Any time that people start talking about “good” and “evil,” the context of topic has become personal. They are talking about personal fears as if they were absolutes, like the concept that god himself will disappear when an individual dies; this is the solipsism forced on those who cannot or are afraid to look at the bigger picture. Personal thinking of this type denies the world as whole, including its intricate mechanisms that we see as an ecosystem but are unaware include us, “from within,” as they are based on external forces that influence our survival.
There’s a lot in this paragraph, so let’s break it down: good/evil morality is personal because it reflects personal fears, that is, “I might be killed,” therefore make killing a taboo – then the individual feels safe, even though if someone simply breaks that taboo, the individual is still dead. The order of the world will always support killing because it can happen; morality is an attempt to deny that it can, like a nervous truth enacted between gangs. It makes us feel better to think that killing “should not” occur, but it still does, so we act with increasingly retribution against those who do kill. This goes on to the point where we’re willing to kill, and since this offends our psychology, we invent elaborate justifications for when killing should occur (right-wing) or become pacifistic, denying the obvious need of self-defense and thus becoming passive and forever angry at the world for putting us in that state (left-wing).
That every society on earth so far has divided itself roughly into these states, the liberals who focus more on the sanctity of individual life to justify passivity against the conservatives who focus more on ritual removal of the Other, should show us how this path is not only human but endemic to any group of thinking, autonomous beings; it is one of the fundamental choices about how one orders a civilization, uniting individual perspectives/lives into a collective force. If pressed, even your most extreme liberal will admit there are times when force is needed: an invader, a rapist, a truck dumping toxic waste in a river. We respect Gandhi because he entirely denied this and suggested an ultra-passivity, or commitment to non-violence, but this is useless in a practical sense: our inner animal wisdom does not respect a person who watches his or her family get raped, a country that does not repel invaders, or those who would not shoot accurately to stop irrevocable poisoning of a river.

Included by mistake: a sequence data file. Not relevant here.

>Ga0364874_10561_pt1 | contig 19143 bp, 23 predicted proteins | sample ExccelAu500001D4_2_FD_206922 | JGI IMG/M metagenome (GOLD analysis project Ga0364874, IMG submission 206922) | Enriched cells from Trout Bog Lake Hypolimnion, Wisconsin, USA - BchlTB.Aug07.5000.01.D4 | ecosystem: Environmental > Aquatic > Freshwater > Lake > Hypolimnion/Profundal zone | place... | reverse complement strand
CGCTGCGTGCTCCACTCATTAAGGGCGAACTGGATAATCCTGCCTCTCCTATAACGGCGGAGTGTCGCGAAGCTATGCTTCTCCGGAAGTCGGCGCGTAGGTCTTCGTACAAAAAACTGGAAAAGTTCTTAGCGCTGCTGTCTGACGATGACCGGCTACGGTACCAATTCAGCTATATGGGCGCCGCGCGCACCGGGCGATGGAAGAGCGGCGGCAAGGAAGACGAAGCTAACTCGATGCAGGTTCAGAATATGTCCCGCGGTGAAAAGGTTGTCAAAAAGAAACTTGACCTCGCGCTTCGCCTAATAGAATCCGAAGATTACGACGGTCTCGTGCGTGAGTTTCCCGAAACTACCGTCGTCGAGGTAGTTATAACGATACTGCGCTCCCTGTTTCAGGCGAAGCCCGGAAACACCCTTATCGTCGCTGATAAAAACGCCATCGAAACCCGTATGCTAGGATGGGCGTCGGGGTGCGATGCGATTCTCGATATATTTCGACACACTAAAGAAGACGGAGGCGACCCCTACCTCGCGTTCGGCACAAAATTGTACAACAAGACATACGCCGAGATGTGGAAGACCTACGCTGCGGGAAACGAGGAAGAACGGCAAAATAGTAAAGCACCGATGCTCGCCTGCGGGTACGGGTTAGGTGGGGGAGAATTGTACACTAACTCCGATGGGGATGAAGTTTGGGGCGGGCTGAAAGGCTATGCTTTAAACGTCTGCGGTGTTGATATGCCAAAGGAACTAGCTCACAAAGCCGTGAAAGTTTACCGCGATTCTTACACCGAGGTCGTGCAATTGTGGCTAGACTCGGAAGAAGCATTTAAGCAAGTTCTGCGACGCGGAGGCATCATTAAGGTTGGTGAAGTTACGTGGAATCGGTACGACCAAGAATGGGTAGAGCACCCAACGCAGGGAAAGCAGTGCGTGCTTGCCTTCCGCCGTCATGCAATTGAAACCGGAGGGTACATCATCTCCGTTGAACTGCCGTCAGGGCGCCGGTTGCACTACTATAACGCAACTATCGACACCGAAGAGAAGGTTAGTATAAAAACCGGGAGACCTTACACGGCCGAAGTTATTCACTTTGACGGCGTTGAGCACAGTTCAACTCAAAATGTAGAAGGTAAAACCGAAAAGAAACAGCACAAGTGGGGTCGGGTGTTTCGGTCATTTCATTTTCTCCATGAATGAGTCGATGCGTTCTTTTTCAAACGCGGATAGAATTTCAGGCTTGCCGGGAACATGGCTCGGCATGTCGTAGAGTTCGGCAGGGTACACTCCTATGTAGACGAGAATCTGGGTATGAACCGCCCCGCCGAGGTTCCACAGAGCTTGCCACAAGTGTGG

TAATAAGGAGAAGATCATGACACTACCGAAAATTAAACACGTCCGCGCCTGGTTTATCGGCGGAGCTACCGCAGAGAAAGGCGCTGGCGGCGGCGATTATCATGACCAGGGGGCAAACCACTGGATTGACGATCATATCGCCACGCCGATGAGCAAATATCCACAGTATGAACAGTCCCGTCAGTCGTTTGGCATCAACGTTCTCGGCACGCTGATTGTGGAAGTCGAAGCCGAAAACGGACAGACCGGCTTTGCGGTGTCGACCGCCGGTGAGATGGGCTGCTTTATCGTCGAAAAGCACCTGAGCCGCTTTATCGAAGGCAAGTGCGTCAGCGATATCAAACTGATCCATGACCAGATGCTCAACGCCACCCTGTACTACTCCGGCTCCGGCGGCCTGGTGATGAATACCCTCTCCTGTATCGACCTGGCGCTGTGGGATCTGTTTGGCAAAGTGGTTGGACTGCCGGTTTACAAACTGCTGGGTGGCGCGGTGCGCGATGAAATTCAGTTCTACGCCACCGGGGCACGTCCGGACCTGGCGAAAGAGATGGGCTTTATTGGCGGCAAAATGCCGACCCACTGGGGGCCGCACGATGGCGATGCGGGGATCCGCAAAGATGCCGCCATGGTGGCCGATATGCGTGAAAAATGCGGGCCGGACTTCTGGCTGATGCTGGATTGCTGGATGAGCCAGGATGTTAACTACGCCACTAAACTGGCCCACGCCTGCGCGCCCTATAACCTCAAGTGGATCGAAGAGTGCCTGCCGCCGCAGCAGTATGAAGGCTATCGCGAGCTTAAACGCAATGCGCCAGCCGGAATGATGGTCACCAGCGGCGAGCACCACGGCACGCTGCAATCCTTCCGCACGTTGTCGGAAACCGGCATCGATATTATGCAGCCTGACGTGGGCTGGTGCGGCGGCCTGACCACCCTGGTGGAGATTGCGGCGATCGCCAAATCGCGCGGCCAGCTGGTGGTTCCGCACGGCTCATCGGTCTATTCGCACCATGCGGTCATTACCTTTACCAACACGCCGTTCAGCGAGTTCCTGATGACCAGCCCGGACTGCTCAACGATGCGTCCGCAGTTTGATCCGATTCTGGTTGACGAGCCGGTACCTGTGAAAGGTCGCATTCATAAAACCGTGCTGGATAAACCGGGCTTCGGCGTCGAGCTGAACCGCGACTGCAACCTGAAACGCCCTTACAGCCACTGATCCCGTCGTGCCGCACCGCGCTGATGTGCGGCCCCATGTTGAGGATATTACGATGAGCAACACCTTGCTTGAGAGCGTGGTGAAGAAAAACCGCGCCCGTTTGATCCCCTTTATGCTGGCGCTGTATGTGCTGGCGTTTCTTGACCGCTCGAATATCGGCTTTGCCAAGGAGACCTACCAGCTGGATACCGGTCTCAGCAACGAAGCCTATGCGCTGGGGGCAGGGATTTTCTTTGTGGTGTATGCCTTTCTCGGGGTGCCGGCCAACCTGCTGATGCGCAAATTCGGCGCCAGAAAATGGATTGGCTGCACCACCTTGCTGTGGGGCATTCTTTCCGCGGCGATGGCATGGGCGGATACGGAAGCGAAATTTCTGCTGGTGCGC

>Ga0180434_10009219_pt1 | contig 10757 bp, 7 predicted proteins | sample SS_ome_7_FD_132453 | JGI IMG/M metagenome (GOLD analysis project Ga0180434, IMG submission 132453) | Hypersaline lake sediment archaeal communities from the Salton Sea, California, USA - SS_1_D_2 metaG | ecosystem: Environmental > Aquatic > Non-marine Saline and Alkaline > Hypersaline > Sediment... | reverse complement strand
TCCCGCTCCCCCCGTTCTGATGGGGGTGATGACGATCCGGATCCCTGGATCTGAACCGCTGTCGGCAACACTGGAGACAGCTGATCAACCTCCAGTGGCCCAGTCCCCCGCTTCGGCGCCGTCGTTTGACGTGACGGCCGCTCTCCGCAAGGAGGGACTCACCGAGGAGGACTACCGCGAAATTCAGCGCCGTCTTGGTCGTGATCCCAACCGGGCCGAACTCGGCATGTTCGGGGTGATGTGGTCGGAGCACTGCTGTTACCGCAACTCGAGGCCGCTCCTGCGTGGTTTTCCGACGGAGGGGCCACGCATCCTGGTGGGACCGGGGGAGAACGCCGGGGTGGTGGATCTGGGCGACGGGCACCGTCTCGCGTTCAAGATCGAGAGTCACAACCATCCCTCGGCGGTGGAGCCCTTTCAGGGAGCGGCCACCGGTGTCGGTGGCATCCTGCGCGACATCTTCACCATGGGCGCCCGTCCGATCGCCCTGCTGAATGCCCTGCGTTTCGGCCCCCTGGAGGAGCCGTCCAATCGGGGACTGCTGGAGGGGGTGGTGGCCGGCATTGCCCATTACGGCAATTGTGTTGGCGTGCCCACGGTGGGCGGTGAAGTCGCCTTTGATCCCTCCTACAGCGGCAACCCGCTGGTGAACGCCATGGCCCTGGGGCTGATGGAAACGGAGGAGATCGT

However, any time we consider force in the abstract, our personal fears crop up: what if it’s applied to me? If we have nothing to live for except the individual, this is the greatest sadness to us, like the death of God; our entire worlds will go away and since we see the world only through the individual, to us it is as if the world itself has died. Those who have wit enough to live for more than the self can content themselves with the thought of family, great art, or natural landscapes surviving, but they are in the minority. This is the difference between seeing the world-as-individual, and seeing world-as-whole. In the latter state, we don’t think only of ourselves, but see ourselves as the result of an ongoing process of life that can be taken as a whole. Something caused the universe to start, even if internal, and its has natural laws that continue the process of life beyond even human beings. When we see the world not as a city, or social group, or even planet, but as a cosmic order, we finally have the scope of perspective to see where we – tiny chunks of talking meat – fit in.
From this fear, and not from a sense of designing a plausible place for ourselves in a cosmic order, we create the absolutes we call morality, which we guise as “helping others” to disguise our inner selfishness and insecurity. As soon as this becomes common practice, the surrounding civilization enters its final age, when big impractical concepts like “freedom” (wage slavery), “free speech” (except what offends), “happiness” (empty pursuit of wealth) and “luxury” (ability to gain better goods and services than please mass taste) start getting bandied about in the same tone of voice reserved for morality. Society has at that point begun misleading itself for the purposes of the selfish not few, but mass – most people begin to think selfishly, and acting together, they create a degenerate empire that is at its core parasitic. There is no evil right-wing, Jewish, Masonic or corporate conspiracy, but those evils arise because of the openings created by the degeneration of society as a whole.
Such is the nature of disunity, that it starts with personal instability and rises to a religious level of dogma; people cease to pay attention to the task of survival, and focus entirely on their own wants, which most commonly don’t jive with the best interests of society and the cosmic order (“personal” wants, by their very nature, are things forbidden to most for reasons of excess or destructivity). People are no longer looking at what is right, but what is “right” according to their own personal mysticism, and as a result, all the finer things of civilization – art, philosophy, architecture – degenerate into functionalism, because there is no concern for what is good in an overall sense; there is only concern with personal importance and profit. Interestingly, both right- and left-wing thinkers agree that excessive concern with wealth and individuality cause a depilation of all collective and environmental concerns. Yet both have their hands tied, as a founding part of their philosophies involves this sense of personal identity-as-world.